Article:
Talk about played out: Last year when I saw Seth MacFarlane’s wretchedly unfunny “50 Million Ways to Die in the West,” I thought it was just a misstep for a guy who has made a fortune churning out some offensively funny material on shows like “Family Guy” and “American Dad”—shows I like. After sitting through “Ted 2,” I’m starting to think that MacFarlane is creatively bankrupt.
“Ted 2” is bad—terrible, even. I gave this film one star, and there’s only one reason for to it give it that much. There’s a scene about two-thirds into the movie—a throwaway gag where our characters decide to kill some time by going to an improv comedy show and yelling out wildly inappropriate suggestions.
“Can someone name a place?” asks the all-too eager performer.
“The offices of Charlie Hebdo,” replies Marky Mark Wahlberg.
“Name a celebrity”
This goes on for two side-splitting minutes. Every answer is horribly inappropriate, but damn funny. It’s the only scene in “Ted 2” that caused me to laugh. The rest of the movie is a painful affair of unfunny gags and a laborious attempt at capturing some of the manic fun of the original “Ted.”
Once again we get to hang out with the stuffed bear that came to life, Ted (MacFarlane), and his best buddy, Johnny (Mark Wahlberg). Ted drinks, does drugs and curses like a sailor. This all seemed funnier the first time around. The second installment feels a lot less funny and a lot less novel. Ted gets married but learns the government has decided he’s not a person but property. This leads to a court case where Ted has to defend his existence and prove he has a soul. Ted enlists the aid of a comely young lawyer, Sam (Amanda Seyfried), to take his case to court.
The trial felt almost too “on the nose” because it seemed to sum up my feelings about the movie, as well as the characters. MacFarlane has made a career of creating bumbling, obnoxious leading men. Ted and Johnny are no different than Peter Griffin from “Family Guy” or Stan Smith from “American Dad.” The cadence of the comedy, the literal voice of the character, it’s all been done. “Ted 2” is one of those sequels that feels pointless because it covers the exact same territory of the original.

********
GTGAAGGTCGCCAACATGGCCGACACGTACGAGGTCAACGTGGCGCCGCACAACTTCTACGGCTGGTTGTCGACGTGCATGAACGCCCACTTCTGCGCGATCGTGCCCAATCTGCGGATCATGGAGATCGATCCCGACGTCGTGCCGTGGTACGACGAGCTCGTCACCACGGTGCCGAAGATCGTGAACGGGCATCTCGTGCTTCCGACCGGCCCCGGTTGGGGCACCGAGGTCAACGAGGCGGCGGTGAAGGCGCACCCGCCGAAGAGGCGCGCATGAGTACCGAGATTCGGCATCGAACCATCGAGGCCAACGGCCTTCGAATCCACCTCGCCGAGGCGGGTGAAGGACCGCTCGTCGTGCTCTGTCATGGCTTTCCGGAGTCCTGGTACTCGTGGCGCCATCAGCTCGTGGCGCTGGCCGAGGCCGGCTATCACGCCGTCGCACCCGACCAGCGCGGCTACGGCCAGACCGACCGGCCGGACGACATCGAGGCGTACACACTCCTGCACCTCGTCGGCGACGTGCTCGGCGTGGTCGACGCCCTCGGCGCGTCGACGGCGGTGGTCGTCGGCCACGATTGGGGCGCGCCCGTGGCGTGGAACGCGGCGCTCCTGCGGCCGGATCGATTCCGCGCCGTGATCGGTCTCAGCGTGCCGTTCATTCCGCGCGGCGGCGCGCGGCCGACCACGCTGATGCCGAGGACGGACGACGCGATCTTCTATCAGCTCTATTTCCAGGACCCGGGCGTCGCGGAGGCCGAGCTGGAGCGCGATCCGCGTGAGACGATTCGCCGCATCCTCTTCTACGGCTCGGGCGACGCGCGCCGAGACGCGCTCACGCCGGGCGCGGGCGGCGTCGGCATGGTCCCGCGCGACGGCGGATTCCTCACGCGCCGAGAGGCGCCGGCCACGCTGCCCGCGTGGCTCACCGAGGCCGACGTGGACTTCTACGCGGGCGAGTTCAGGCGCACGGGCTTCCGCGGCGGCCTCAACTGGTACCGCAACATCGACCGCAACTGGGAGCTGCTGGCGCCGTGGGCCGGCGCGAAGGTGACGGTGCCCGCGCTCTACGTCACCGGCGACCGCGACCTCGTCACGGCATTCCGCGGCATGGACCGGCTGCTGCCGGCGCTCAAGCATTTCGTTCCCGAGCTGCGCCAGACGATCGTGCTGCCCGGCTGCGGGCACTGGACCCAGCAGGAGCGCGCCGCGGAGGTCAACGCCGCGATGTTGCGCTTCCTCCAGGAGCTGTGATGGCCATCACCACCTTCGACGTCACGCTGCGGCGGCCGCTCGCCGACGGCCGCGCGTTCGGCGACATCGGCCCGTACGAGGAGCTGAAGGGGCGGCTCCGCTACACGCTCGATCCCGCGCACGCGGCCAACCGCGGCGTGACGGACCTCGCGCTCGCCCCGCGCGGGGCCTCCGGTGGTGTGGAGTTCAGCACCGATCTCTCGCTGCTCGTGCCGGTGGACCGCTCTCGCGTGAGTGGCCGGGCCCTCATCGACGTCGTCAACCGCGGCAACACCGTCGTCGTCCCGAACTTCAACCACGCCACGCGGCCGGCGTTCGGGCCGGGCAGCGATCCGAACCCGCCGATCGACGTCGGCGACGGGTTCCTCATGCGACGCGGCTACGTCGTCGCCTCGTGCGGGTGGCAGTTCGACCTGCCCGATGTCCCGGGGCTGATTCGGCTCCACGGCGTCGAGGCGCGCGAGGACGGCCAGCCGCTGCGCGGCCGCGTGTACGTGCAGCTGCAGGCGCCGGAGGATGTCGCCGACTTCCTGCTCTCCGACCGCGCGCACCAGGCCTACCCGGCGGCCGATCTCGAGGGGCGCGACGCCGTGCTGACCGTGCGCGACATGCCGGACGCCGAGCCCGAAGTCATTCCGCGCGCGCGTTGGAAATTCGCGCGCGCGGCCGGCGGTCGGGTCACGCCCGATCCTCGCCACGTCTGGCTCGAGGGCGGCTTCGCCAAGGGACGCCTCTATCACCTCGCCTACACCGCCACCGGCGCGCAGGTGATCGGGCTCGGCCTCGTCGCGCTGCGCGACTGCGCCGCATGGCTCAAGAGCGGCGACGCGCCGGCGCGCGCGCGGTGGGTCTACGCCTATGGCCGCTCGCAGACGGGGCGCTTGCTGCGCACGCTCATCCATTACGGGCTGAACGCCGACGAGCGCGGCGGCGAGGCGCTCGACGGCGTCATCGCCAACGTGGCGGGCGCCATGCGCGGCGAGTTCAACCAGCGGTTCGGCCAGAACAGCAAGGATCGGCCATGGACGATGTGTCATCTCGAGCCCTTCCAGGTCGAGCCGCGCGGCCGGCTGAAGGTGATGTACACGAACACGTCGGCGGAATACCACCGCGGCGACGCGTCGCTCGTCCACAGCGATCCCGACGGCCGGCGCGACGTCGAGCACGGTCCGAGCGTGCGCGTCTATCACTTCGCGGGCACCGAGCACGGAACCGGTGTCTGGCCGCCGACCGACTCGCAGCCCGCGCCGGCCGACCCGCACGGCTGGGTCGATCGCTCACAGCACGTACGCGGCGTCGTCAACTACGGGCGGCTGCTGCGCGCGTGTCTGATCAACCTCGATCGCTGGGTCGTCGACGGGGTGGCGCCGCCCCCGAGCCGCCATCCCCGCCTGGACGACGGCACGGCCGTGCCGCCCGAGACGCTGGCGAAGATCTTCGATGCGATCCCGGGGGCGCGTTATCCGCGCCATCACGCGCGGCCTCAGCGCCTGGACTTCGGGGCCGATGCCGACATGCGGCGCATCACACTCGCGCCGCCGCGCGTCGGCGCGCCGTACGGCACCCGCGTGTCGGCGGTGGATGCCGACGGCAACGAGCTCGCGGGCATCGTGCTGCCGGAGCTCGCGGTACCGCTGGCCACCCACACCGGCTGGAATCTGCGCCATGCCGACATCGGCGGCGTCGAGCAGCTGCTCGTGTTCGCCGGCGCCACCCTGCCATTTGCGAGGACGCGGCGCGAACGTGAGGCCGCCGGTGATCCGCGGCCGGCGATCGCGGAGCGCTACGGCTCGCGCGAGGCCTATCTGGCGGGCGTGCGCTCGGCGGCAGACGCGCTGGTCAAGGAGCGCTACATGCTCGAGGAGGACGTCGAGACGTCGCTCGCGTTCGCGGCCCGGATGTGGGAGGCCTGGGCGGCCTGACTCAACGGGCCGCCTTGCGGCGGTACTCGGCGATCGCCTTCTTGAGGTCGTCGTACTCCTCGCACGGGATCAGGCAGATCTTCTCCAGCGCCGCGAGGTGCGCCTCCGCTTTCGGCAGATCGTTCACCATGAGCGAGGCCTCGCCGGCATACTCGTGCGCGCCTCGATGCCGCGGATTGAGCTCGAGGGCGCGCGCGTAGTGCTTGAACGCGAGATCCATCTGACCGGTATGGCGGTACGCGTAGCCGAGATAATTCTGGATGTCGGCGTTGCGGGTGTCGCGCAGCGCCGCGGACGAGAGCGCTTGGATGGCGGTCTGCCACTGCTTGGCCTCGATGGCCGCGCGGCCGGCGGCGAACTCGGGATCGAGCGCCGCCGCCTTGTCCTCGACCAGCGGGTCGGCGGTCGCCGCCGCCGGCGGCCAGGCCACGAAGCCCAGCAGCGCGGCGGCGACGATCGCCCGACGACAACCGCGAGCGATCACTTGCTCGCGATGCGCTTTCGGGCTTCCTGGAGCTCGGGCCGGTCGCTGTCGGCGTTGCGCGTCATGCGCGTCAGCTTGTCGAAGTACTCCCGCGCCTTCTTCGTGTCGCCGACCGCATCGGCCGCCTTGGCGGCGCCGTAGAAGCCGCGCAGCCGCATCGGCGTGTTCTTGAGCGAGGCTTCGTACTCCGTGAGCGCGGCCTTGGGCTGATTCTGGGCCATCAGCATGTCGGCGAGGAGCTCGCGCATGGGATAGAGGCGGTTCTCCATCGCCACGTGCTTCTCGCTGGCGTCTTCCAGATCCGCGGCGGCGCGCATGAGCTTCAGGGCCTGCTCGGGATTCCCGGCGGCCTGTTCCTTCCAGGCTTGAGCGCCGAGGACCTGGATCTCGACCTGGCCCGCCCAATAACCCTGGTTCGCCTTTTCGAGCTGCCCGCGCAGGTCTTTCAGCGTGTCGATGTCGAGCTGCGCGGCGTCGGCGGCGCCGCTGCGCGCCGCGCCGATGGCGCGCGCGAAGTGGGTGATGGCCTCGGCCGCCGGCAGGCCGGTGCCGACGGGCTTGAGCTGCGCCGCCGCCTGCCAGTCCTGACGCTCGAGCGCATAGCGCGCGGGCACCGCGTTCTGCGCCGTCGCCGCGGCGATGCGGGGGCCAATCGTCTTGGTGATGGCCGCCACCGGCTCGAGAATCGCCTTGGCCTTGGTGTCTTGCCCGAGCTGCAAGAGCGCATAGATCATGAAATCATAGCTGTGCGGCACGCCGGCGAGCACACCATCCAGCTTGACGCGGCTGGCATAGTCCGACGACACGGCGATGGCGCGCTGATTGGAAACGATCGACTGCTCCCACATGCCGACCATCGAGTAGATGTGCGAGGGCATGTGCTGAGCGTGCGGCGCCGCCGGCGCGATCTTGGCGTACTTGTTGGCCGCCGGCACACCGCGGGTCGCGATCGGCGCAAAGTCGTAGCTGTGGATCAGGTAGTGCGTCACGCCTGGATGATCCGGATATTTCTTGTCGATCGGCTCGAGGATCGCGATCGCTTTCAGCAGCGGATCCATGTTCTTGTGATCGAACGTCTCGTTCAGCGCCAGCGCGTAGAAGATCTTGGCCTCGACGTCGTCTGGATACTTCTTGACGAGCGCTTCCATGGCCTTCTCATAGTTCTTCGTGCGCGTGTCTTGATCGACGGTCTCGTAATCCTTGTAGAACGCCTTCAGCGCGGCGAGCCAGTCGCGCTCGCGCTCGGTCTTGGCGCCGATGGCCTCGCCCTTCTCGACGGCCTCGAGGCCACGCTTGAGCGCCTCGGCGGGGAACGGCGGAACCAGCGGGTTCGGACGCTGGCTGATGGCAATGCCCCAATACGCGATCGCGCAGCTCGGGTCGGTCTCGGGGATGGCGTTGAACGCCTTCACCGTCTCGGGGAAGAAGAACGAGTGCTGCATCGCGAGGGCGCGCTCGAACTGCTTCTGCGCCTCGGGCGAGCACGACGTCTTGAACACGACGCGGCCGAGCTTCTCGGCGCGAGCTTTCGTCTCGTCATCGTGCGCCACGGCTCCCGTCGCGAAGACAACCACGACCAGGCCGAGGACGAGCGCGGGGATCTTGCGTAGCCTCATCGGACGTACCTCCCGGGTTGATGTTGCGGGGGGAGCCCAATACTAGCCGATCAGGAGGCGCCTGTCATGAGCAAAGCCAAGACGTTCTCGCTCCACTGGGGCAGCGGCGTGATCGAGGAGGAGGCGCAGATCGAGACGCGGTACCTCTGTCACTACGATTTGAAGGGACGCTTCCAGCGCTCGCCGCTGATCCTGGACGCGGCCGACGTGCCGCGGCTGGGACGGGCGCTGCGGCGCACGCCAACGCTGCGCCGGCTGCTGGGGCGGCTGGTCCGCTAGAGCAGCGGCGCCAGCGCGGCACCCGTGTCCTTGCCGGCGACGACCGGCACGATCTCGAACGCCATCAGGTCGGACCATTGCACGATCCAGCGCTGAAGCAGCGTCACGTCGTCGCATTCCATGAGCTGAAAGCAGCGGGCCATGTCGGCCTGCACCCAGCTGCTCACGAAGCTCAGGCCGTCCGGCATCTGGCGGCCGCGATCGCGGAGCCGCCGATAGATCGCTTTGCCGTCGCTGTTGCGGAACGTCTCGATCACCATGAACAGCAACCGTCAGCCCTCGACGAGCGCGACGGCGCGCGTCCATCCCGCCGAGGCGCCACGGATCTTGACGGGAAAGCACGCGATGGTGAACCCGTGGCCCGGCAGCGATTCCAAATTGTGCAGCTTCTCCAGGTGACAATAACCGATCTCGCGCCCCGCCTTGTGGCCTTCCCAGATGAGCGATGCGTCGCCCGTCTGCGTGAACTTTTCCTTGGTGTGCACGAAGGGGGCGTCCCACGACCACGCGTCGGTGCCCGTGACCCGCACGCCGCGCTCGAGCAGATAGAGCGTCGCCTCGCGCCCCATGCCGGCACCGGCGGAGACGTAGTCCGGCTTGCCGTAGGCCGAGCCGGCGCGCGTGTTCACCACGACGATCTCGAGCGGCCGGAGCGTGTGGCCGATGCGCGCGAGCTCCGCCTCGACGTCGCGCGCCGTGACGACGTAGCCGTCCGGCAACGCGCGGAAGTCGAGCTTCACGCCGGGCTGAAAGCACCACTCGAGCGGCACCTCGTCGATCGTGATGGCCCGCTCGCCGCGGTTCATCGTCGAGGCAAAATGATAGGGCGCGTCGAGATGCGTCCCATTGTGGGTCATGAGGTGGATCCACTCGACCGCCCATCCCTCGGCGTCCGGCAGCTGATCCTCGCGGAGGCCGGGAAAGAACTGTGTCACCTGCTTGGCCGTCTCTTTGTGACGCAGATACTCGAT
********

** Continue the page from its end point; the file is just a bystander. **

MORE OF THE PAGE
Comedy sequels are a difficult proposition. “Ted 2” is no different than misfires like “Ghostbusters 2,” “Caddyshack 2,” or “Another Stakeout.” The main difference is that Ted is such an obnoxious character I realized how much better he works in small doses. However, there are no small doses in “Ted 2.” Everything is bigger, the jokes are more foul, and the cutaway gags aren’t all that funny.
It’s that weird scenario where someone is doing the exact same thing over and over again with diminishing results—like a favorite band who still sounds the same 10 years later and hasn’t evolved as artists. MacFarlane is still the guy making the crude jokes and trying way too hard to be offensive. As a comedic voice, he has not grown. If anything, he’s regressed.
The movies look great—well shot and edited, crammed with great talent that by all logic should elevate the proceedings. Yet, all the polish in the world can’t save something this unfunny. Cameos from high-end talent like Morgan Freeman and Liam Neeson just contribute to an uneasy feeling of wondering who on Earth talked them into this. Did anyone read a script? Was there a script?
It reminded me of the recent “Entourage” movie, which was filled with endless douchebaggery and celebrity cameos. And like “Entourage,” “Ted 2” is no cause for celebration. It’s like watching someone tirelessly beating a horse to death, only stopping to look up to the audience, gasping for a breath while covered in blood, and ask, “Is this working?”
The lesson we’ve all learned is this: You can only push the boundaries of good taste for so long before you run out of good material. Being offensive isn’t a crime. Being unfunny, that is.